Druze hi-tech pioneer. (TY Fred) University of Haifa Professor Fuad Fares is a biomedical scholar and entrepreneur from Hurfeish, a northern Galilee Druze village. He founded and directs the Department of Molecular Genetics at Haifa’s Carmel Medical Center and lectures at Israel’s Technion Institute.

IDF saves elderly PA woman.  A group of IDF soldiers saved the life of an elderly Palestinian Arab woman suffering severe breathing difficulties at the Givat Assaf junction in Samaria. The soldiers immediately initiated first aid treatment and called for an ambulance to take her to the nearest hospital.

40 UN Ambassadors tour Israel. Israeli UN ambassador Danny Danon hosted a delegation of 40 UN ambassadors in Israel. He showed them the City of David and the Jewish history of Jerusalem, the Hezbollah terror tunnels and (most importantly) how small Israel was and therefore the challenges it faces.

Israel vice-chairs UN NGO committee. (TY Hazel) On 21st Jan (Martin Luther King Day) the United Nations elected Israel as Vice-Chair of the 19-nation Committee on NGOs, which oversees the work of human rights groups. Other committee members include Bahrain, China, Cuba, Pakistan, Russia, Sudan, Turkey and USA.

Small is beautiful. David Mataen of OurcrowdAfrica says Israel is the perfect “beta” country to test ideas, being small and secure. Israelis adopt new concepts early, with the most time spent on the Internet. Israel has the most cellphones and engineers per capita and a massive 4.5% of GDP is spent on research and development.

Radar defense for Finland. (TY Atid-EDI) ELTA Systems (part of Israel Aerospace Industries) is to supply ELM-2311 compact multi-mission radar systems to the Finnish army. The radars will help locate and track incoming rockets, artillery shells and mortars, and alert the army’s counter-weapons systems.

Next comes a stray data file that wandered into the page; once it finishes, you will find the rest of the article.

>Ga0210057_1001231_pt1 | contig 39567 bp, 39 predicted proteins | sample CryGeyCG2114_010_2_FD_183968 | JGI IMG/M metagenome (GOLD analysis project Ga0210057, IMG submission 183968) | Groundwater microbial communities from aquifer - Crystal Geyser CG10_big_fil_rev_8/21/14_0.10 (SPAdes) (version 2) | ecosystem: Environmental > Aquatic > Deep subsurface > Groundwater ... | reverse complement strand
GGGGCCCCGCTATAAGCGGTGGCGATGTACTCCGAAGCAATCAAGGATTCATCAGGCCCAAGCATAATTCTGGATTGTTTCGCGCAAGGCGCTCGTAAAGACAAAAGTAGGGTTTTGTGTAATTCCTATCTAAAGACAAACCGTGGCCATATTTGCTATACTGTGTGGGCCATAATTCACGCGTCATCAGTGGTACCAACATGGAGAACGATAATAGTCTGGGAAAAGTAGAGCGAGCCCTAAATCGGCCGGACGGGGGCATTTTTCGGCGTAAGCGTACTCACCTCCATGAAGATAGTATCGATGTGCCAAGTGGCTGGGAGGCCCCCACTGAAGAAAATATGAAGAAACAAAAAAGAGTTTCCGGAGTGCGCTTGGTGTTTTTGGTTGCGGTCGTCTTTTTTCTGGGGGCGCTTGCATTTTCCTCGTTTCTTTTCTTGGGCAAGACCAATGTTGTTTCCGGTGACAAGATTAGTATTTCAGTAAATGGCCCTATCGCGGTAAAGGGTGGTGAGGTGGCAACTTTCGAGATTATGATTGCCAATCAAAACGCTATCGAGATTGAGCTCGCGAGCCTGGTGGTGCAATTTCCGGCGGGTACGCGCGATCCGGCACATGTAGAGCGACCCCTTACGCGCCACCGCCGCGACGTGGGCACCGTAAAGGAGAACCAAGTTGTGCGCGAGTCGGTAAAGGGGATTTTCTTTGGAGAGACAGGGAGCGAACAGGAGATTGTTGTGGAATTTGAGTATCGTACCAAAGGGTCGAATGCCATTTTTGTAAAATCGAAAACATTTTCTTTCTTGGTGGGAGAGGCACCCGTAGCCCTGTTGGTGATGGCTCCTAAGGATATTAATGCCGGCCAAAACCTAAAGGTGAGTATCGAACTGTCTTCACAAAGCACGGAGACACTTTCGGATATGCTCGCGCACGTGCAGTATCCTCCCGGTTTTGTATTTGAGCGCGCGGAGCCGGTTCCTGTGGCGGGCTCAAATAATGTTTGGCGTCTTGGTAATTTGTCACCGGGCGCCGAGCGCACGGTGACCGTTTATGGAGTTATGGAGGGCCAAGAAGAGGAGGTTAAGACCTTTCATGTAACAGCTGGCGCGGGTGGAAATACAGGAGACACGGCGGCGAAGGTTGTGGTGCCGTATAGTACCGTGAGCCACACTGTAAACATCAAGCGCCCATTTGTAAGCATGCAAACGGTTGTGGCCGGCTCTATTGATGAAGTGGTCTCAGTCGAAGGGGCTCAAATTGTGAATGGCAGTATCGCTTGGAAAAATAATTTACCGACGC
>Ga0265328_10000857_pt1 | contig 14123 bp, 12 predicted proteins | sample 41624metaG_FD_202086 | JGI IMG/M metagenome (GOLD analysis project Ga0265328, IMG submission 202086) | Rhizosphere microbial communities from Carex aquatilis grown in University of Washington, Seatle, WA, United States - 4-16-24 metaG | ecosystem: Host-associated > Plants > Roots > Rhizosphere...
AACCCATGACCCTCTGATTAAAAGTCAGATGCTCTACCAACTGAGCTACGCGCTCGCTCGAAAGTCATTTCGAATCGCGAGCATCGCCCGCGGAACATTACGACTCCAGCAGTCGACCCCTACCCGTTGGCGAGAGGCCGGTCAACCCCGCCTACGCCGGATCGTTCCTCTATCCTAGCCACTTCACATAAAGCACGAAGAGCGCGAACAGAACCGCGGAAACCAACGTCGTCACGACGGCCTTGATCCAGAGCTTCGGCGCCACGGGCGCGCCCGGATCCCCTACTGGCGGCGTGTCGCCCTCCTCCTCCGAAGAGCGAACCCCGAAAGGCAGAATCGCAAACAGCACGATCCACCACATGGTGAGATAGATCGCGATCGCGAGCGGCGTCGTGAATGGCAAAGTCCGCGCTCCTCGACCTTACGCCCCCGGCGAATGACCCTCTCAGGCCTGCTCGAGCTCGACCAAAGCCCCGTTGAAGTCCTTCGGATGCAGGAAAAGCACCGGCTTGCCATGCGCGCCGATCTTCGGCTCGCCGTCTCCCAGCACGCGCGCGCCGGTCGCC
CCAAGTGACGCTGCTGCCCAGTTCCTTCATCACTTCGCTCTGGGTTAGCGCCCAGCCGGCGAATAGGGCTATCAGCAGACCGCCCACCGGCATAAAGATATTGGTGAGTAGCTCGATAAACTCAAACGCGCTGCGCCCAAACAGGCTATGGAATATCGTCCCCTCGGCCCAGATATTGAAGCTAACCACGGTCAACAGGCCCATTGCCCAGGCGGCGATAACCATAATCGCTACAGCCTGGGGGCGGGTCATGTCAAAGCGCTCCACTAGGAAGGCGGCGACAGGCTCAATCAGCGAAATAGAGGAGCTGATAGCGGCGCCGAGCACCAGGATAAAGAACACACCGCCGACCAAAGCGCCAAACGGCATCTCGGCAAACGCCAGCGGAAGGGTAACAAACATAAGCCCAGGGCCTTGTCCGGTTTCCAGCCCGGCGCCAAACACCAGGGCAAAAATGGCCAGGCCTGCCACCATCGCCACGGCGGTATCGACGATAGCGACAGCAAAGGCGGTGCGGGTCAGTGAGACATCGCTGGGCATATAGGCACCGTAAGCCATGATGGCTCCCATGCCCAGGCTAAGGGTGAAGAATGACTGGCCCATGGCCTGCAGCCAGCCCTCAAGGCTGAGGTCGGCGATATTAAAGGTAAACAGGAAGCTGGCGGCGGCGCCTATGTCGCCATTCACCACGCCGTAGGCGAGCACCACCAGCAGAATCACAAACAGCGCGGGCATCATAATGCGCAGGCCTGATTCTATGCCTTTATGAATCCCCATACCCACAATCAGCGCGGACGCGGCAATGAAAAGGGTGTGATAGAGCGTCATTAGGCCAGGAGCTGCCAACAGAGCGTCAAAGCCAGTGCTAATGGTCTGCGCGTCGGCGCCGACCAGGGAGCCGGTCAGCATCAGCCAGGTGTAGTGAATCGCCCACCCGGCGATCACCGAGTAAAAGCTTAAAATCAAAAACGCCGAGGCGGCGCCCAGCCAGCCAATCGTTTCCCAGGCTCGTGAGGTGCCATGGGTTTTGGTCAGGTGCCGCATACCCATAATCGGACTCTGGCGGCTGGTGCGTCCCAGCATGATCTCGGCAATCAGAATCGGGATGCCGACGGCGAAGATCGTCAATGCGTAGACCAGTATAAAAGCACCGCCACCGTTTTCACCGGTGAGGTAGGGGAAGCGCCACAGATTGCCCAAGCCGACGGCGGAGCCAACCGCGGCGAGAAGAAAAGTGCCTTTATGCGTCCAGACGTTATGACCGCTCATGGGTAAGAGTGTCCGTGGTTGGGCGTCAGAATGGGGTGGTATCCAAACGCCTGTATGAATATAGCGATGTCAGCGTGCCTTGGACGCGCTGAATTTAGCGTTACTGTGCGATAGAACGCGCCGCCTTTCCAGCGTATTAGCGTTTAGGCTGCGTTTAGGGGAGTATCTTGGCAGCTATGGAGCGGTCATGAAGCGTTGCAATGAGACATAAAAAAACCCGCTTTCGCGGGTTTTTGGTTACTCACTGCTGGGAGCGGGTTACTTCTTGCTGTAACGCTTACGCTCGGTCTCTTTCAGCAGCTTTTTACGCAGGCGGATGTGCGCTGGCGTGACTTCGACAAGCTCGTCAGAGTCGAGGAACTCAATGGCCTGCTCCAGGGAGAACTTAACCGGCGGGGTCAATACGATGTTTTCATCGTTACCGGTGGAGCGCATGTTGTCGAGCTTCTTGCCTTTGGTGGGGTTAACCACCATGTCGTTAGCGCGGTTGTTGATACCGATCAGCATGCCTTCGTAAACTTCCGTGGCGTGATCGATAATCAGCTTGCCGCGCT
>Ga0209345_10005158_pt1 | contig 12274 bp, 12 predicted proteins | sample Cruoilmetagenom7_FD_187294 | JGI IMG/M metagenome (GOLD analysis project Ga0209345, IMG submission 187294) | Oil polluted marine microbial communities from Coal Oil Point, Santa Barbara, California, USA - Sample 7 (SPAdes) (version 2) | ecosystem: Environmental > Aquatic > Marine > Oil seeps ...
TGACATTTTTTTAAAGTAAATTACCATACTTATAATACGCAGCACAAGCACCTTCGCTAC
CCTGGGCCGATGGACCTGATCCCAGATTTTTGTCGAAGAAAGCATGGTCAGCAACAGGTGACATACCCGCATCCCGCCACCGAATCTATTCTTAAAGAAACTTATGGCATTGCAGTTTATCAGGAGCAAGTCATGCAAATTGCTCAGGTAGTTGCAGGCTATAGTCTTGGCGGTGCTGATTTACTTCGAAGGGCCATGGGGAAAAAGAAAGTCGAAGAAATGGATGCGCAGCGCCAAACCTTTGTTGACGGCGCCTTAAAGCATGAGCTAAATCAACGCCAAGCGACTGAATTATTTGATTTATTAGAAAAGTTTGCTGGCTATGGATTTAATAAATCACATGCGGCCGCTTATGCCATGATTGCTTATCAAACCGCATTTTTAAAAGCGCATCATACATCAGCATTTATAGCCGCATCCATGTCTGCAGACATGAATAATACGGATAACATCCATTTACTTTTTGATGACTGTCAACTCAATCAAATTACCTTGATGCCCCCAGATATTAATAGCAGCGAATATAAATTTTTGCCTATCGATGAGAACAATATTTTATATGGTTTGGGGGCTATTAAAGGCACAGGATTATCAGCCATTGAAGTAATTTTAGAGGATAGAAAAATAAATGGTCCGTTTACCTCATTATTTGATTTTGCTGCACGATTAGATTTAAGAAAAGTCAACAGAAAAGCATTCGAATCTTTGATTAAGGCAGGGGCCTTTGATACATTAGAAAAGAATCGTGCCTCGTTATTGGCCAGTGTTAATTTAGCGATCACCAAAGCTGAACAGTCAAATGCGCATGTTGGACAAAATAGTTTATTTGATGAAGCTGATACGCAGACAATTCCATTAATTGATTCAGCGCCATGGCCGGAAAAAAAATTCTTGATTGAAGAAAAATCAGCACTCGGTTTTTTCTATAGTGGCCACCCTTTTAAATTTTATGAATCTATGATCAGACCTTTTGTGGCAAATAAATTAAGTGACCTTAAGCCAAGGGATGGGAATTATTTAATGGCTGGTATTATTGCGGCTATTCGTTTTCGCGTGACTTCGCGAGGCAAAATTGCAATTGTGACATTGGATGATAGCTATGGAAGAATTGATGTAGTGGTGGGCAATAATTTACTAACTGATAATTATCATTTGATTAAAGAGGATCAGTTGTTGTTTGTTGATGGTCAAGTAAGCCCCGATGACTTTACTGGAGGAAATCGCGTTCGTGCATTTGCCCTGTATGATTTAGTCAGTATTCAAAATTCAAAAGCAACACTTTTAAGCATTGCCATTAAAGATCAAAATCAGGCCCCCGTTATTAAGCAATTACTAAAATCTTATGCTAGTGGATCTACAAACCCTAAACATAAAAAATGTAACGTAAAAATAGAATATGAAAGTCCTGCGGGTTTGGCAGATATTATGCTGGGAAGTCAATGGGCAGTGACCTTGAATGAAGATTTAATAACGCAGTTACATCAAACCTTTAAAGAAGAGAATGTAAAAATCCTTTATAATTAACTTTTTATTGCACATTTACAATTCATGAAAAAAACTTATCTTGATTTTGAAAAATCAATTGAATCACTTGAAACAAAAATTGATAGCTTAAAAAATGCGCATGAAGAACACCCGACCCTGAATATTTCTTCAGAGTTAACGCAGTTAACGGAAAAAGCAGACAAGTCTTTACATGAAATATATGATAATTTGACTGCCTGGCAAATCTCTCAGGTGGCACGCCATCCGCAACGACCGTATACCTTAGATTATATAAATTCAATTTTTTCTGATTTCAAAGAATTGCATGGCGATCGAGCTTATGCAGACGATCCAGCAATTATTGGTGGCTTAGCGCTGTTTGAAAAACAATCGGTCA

Mass-casualty training for Chile. The Israeli Embassy in Santiago, Chile initiated a four-day workshop on managing mass-casualty events. 100 members of the Chilean ambulance services, firefighters, army, police, local hospitals and City hall councilors participated in the simulation led by Magen David Adom.

World champion debaters. Israeli success at debating championships (see here) continues. Roy Schulman and Elaye Karstadt from Jerusalem ‘s Hebrew University won the 2019 World University Debating Championship in the English Second-Language category. The contest was hosted by the University of Cape Town.


SCIENCE AND TECHNOLOGY

Lunar lander for European Space Agency. Israel Aerospace Industries (IAI) has partnered with Germany’s OHB System for a European Space Agency moon mission. IAI will provide a version of the lunar lander it helped develop for Israeli non-profit venture SpaceIL, which is preparing for a moon launch shortly.

Israeli hospital uses fuel cell energy. Hillel Yaffe Medical Center in Hadera became the first Israeli hospital to install a fuel cell generator to provide clean electricity. The hydrogen-based duration fuel-cell power generator from Israel’s Gencell replaces the polluting diesel generators that used to power the cardiac catheterization unit.

Israeli cyber-tech is dominant. The 450 Israeli cybersecurity firms (60 founded in 2018) export $5 billion of technology and products. A fifth of global investment in cybersecurity went to Israeli firms. Last week, Cato Networks (link) raised $55 million, Medigate (link) $15 million and Salt Security (link) $10 million.

From the IDF to Cyber defense. The IDF’s National Cyber Defense training center handpicked 30 IDF soldiers at the end of their 3-year army service and gave the basic tech skills to provide cybersecurity services to Israeli organizations. This is in addition to those who served in the IDF’s intelligence and cybersecurity units.

Solving archaeological puzzles. (TY Hazel) Scientists from Israel’s Technion Institute the University of Haifa have developed an algorithm that can analyze and reconstruct images of artefacts from photograph fragments. The technology was trialed on Cypriot Byzantine frescoes and is now being used in London’s British Museum.

An AI experience for Toyota cars. (TY OurCrowd) I reported previously (7th Jan) on the funding Toyota was giving to Israel’s Intuition Robotics. Intuition has now released details of its partnership with Toyota Research Institute (TRI) to develop its Artificial Intelligent Agent - a proactive, personalized, adaptive in-car companion.

Opening doors and the seat of power. Israel’s Vayyar is partnering with German automotive supplier Brose who will incorporate Vayyar’s sensors in its car door security, safety and car seat positioning systems.